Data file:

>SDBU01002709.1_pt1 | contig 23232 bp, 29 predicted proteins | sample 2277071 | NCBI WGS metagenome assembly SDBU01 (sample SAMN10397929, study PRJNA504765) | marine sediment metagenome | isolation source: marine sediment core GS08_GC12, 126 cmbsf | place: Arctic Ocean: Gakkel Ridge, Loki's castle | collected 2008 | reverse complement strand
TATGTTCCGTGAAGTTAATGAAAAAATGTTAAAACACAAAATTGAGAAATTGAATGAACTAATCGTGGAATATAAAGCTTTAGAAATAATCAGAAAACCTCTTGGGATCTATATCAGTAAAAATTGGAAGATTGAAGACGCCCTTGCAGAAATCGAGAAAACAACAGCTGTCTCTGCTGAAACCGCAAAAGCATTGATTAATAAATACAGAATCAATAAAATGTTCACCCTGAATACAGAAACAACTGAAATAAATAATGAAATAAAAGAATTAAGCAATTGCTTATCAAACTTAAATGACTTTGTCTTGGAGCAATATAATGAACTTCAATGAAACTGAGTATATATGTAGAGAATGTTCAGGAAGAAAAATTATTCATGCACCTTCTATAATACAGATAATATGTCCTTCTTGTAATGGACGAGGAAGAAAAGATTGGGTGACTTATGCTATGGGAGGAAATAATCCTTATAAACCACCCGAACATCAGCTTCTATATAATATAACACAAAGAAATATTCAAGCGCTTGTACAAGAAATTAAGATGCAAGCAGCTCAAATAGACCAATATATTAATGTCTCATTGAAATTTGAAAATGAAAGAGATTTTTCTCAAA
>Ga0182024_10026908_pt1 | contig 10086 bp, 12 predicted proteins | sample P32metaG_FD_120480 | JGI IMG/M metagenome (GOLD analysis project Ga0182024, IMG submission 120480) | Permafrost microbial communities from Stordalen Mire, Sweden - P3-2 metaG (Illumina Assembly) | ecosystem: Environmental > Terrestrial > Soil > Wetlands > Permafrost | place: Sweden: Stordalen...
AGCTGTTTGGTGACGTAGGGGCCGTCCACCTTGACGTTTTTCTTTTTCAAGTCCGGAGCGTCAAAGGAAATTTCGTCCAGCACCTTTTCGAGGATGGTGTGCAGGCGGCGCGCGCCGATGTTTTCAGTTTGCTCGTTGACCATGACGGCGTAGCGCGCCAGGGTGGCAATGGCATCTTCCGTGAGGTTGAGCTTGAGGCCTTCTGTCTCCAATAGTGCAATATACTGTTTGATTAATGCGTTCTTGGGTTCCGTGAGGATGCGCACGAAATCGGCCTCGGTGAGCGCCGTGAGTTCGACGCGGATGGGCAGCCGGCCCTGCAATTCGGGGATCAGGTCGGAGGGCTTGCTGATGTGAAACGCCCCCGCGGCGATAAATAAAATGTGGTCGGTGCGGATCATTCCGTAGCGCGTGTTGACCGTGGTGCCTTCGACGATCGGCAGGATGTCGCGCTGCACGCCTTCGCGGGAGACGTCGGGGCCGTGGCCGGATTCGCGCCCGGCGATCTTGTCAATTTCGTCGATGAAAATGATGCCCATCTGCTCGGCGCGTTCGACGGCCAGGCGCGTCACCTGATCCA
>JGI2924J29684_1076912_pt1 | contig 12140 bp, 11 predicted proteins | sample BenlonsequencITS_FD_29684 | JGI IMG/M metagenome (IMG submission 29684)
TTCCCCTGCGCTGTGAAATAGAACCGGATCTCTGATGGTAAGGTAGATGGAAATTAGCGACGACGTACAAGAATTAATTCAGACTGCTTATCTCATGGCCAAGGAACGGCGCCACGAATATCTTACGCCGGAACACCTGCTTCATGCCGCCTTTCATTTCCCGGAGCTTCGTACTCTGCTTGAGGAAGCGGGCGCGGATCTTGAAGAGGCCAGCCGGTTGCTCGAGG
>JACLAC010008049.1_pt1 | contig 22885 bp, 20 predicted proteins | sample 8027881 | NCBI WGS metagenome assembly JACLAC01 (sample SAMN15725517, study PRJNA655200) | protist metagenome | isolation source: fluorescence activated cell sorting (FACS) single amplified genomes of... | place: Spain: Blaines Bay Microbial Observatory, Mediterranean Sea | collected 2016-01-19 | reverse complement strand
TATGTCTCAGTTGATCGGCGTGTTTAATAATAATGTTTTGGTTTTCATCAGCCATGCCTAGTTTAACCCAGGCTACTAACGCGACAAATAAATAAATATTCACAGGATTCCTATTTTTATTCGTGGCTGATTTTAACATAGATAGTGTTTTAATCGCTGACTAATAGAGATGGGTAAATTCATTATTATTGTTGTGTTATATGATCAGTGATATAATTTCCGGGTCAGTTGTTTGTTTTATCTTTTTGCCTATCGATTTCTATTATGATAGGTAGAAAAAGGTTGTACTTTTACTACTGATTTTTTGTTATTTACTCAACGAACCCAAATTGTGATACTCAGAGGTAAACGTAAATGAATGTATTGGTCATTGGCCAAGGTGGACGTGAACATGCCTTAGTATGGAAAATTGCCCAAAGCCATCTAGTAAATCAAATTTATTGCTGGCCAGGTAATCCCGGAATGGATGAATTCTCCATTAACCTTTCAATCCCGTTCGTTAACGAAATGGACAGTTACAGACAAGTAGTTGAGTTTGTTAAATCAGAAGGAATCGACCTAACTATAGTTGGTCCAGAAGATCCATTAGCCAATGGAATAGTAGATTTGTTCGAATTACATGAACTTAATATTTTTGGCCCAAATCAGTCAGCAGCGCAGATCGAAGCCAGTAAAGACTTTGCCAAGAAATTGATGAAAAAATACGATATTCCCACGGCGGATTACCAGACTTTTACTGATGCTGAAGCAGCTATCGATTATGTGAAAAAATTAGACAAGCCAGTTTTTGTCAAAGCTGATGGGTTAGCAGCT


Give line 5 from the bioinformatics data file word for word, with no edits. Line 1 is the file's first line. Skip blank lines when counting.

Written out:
>JGI2924J29684_1076912_pt1 | contig 12140 bp, 11 predicted proteins | sample BenlonsequencITS_FD_29684 | JGI IMG/M metagenome (IMG submission 29684)